Monday, October 28, 2019
By Donovan Vincent
Two aging Toronto Community Housing buildings in Toronto’s east end will be demolished to make way for new social housing units and what Mayor John Tory described as much needed affordable and market rental units in the city.
A total of 120 rent-geared-to-income (RGI) units at Don Summerville Apartments, two six-storey buildings at 1555-1575 Queen St. E. near Coxwell Ave., will be replaced by 120 new RGI units, 100 affordable rental apartments (with rents set at no more than 80 per cent of the city’s average market rent), 180 market-price rental units and 350 condo units.
The joint project between the city, Toronto Community Housing and Context Development will also feature 16,000 square feet of retail/commercial space.
Developer RioCan is also being brought on board, and the proposed design will be presented at a community open house in mid-November.
The entire project will cost about $300 million, said Context president Howard Cohen. Business terms for the project were approved by city council in July, and the city will likely vote on the planning department approvals next summer. Occupancy is estimated for around the end of 2023.
Similar to larger ongoing revitalization projects in Regent Park and Lawrence Heights, this smaller-scale proposal is also aimed at creating a mixed-income community. Context has experience in the Lawrence Heights revitalization project.
Tory said the Queen and Coxwell project is “about more than bricks and mortar. It’s about creating a new community where renters, and TCHC tenants and condo owners live side by side. That is very much the kind of model of mixed income communities we are trying to create every opportunity we can get.”
The mayor said creating more affordable and market rental housing options for Torontonians is a priority for him and city council, and was made a clear priority by Toronto residents in last year’s municipal election.
He added that the project falls in line with the city’s Open Door Affordable Housing program. Created under the mayor’s leadership, city council approved the program in 2016 to fast-track the creation of affordable units.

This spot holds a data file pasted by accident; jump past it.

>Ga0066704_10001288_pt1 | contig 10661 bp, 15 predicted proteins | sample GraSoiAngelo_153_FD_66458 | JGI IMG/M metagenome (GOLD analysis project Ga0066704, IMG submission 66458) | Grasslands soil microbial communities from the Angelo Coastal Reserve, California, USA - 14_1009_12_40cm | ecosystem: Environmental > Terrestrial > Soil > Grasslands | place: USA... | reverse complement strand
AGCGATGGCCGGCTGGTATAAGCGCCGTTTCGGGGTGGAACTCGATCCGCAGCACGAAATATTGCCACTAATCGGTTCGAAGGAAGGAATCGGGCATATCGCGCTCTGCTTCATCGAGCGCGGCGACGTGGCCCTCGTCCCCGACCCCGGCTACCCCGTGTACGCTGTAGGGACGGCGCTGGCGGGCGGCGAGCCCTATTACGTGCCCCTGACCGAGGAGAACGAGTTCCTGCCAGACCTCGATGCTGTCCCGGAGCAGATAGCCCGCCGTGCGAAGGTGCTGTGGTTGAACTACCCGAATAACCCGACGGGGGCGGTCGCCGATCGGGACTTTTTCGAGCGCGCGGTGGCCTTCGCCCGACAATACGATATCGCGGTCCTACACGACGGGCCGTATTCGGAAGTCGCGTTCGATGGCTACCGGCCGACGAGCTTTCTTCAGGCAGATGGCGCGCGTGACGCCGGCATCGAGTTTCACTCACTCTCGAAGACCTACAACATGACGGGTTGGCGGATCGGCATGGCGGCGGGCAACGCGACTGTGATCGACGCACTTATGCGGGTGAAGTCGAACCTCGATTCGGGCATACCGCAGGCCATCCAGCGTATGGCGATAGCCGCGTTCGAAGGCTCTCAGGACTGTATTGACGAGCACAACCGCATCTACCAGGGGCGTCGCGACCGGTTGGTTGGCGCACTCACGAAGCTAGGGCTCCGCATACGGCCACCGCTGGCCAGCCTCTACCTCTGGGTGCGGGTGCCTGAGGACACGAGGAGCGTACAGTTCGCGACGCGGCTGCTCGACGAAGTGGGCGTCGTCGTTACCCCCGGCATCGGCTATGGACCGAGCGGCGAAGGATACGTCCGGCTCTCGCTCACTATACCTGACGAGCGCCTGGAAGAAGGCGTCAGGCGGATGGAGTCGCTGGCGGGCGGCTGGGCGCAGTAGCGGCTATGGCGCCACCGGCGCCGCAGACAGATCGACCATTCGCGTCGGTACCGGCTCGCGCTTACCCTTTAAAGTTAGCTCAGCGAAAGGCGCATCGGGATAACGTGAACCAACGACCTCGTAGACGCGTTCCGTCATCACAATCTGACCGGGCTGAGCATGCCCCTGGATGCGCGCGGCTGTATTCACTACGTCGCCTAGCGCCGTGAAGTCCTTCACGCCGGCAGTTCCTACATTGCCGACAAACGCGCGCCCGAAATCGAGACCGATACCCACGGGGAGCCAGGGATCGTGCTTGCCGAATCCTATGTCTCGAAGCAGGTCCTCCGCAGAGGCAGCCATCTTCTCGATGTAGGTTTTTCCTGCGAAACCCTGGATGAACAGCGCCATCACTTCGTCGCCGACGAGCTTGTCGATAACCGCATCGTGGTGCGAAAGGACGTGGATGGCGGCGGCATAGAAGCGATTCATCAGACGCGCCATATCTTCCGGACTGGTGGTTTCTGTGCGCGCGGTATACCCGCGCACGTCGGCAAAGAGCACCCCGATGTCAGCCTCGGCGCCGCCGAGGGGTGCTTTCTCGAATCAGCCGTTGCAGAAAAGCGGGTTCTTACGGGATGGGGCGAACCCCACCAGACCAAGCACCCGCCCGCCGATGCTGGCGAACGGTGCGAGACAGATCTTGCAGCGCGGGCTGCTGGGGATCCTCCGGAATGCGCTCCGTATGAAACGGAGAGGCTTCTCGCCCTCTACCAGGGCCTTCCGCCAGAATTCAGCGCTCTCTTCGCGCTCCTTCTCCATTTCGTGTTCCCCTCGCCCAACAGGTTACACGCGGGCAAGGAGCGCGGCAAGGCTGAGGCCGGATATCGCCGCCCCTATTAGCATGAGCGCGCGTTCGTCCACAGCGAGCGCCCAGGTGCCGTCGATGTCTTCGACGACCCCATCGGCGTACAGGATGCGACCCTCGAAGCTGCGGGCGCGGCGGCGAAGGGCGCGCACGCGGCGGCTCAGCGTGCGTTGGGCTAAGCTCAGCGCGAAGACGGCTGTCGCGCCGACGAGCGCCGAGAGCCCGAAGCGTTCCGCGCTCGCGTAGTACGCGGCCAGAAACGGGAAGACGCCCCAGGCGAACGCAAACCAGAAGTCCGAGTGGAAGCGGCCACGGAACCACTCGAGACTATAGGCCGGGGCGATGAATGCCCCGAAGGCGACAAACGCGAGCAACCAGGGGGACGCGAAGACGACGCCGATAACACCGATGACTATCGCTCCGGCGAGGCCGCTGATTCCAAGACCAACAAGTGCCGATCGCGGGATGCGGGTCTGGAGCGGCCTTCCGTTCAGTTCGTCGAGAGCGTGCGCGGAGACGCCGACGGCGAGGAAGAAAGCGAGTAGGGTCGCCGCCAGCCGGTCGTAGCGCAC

In a written statement, TCH spokesperson Bruce Malloch said the 100 affordable rental units in the project are part of the Open Door Program and will be counted toward the city’s target of 40,000 units in 12 years.
Current tenants will be relocated to other TCH properties and eligible tenants will have the right to return to the community once the mixed-income community is complete.
Initially, the plan was for the site to only have the replaced 120 RGI units and 500 condo units, Cohen said, but the city wanted more.
Councillor Paula Fletcher, whose ward includes the development site, said the city and TCH worked with the developer over the past year to “change the conversation” which meant changing the mix of housing types and financing.
There were difficult negotiations, but eventually both sides came together. “I’m happy to be on Councillor Fletcher’s side now,” Cohen joked.
“It’s not easy to build affordable rental housing,” Fletcher said. “Most private companies are focused on building condos in the city or infill townhouses, but we see the need every day for affordable housing. Renovictions are forcing people out of their long-standing rental accommodations and their housing.”
She added that pressure on rental housing supplies is also being felt with services like Airbnb taking thousands of rental units out of the market. The revitalization project will provide stable rental housing for decades, Fletcher said.
Cohen said the city could have received cash in the transaction with the developer, but instead leveraged the land’s value to create more affordable and market rental units.
TCH chief executive Kevin Marshman said the project means there will be disruption for tenants who need to be relocated.
A community organization will assist with the relocation effort, and meetings are planned with residents to discuss both the project and the move.
Dionne Samuels, a tenant representative who has lived in one of the Queen and Coxwell buildings for eight years, said tenants are excited about the new affordable housing and the new community that will be built.
“As a community, we need a place to feel safe and sheltered. We’re getting a new community we can be proud of … and thrive in for the next 20 years,” Samuels said.